Melbourne Municipal Firefighters’ Pension Trust Fund v. Jacobs, C.A. 10872-VCMR (August 1, 2016)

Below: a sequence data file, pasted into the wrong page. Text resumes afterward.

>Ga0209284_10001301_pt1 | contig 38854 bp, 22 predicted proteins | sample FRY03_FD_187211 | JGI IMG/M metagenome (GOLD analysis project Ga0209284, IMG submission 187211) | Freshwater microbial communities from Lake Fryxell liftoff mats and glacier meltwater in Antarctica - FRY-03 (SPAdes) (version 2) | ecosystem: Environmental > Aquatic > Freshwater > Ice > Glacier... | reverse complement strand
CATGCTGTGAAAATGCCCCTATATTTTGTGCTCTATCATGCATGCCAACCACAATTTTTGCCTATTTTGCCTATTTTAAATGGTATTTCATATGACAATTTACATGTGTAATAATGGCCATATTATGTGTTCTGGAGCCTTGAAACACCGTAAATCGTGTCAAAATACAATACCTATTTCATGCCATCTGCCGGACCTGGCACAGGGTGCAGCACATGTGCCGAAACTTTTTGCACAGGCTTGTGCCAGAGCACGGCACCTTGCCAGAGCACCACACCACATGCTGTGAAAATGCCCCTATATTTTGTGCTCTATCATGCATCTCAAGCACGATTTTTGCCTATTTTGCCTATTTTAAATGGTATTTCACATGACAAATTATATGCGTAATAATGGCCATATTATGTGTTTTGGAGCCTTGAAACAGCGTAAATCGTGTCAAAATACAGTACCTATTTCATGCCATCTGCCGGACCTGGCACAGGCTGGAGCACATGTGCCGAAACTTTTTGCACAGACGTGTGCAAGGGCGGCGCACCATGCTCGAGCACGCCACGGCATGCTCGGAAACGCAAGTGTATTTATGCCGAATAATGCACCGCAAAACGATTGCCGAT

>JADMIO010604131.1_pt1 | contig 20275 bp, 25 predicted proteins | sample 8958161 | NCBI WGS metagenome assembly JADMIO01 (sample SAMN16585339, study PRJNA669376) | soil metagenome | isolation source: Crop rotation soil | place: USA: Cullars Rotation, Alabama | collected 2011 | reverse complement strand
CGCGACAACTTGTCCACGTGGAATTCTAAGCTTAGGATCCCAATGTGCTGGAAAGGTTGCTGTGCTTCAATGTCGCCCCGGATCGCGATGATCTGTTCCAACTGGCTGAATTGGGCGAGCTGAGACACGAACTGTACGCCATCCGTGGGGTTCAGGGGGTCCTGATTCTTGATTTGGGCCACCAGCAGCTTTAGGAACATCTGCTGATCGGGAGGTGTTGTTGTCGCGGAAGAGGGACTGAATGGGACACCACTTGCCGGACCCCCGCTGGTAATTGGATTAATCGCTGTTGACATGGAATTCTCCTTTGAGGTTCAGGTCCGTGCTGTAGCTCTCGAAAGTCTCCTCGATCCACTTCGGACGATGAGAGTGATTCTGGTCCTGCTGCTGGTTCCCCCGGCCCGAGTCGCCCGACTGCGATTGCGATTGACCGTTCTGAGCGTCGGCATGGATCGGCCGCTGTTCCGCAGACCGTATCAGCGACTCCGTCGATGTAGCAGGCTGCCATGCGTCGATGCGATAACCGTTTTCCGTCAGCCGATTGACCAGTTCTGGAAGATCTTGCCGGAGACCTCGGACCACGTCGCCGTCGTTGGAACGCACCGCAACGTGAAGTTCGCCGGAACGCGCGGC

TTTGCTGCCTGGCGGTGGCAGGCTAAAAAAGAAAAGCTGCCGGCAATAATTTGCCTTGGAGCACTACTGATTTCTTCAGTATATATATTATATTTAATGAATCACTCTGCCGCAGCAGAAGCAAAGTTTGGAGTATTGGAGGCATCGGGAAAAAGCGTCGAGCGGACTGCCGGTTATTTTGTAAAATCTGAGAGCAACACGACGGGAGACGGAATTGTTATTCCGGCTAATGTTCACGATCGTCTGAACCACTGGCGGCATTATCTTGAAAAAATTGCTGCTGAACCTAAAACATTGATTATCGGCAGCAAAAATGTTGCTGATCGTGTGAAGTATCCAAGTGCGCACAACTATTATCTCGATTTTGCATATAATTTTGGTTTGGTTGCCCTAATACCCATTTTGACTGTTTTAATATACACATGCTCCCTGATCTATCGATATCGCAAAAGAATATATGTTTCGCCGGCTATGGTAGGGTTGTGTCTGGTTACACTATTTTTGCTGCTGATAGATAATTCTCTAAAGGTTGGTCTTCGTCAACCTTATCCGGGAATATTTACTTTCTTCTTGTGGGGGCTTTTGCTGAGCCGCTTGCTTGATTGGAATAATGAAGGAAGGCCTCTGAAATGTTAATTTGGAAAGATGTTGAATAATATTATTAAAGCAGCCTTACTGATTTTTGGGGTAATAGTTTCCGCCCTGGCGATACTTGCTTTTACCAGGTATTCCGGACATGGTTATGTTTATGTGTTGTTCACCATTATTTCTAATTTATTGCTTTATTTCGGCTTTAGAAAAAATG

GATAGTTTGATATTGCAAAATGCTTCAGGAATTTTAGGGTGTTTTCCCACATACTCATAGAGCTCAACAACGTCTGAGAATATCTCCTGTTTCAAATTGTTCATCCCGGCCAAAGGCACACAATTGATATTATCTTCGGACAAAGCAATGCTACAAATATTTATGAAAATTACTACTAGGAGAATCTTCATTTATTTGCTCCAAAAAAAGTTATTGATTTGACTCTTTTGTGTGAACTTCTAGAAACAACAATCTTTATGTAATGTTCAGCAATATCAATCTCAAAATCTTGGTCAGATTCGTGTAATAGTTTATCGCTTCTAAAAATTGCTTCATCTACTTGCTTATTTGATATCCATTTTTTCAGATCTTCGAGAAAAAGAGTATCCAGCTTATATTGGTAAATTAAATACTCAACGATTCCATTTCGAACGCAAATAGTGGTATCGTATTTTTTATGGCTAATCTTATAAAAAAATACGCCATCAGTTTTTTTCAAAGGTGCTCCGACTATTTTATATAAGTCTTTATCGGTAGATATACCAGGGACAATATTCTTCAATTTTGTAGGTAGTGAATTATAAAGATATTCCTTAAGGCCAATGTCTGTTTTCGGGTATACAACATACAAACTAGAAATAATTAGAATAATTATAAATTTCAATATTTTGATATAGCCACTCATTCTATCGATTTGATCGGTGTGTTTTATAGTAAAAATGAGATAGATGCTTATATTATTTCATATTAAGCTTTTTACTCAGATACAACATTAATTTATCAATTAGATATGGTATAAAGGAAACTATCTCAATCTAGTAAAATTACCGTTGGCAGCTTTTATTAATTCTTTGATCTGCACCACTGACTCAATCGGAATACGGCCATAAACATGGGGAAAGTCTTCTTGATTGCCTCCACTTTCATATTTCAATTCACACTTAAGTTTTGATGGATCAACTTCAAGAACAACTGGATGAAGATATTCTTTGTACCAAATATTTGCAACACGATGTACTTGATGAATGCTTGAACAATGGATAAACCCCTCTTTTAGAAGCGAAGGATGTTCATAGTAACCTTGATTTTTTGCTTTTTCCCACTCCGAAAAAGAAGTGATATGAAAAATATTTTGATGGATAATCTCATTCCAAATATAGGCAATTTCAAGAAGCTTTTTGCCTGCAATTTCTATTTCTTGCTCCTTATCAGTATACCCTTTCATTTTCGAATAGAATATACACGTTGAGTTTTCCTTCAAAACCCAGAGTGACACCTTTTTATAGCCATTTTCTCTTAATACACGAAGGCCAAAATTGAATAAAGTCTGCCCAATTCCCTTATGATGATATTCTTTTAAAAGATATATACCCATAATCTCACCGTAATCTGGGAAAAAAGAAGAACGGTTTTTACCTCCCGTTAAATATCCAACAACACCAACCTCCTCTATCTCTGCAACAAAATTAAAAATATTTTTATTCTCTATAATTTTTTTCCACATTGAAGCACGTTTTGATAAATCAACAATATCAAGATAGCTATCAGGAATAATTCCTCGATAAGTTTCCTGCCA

This decision explains when a Caremark claim exists based on illegal corporate conduct. The “substantial likelihood” of liability that justifies excusing a pre-suit demand on the board must involve a knowing violation of the duty to follow the law. That occurred in the well-known Massey and Pyott cases. Here, however, the best the plaintiff could allege is that the board should have known its company was violating the antitrust laws and the Court held that was not good enough to excuse demand. The key is that the record showed the board was advised that the conduct involved was legal. This highlights that the “should have known better” argument is not going to work in almost all cases when the board has advice it has not crossed the line into illegal conduct.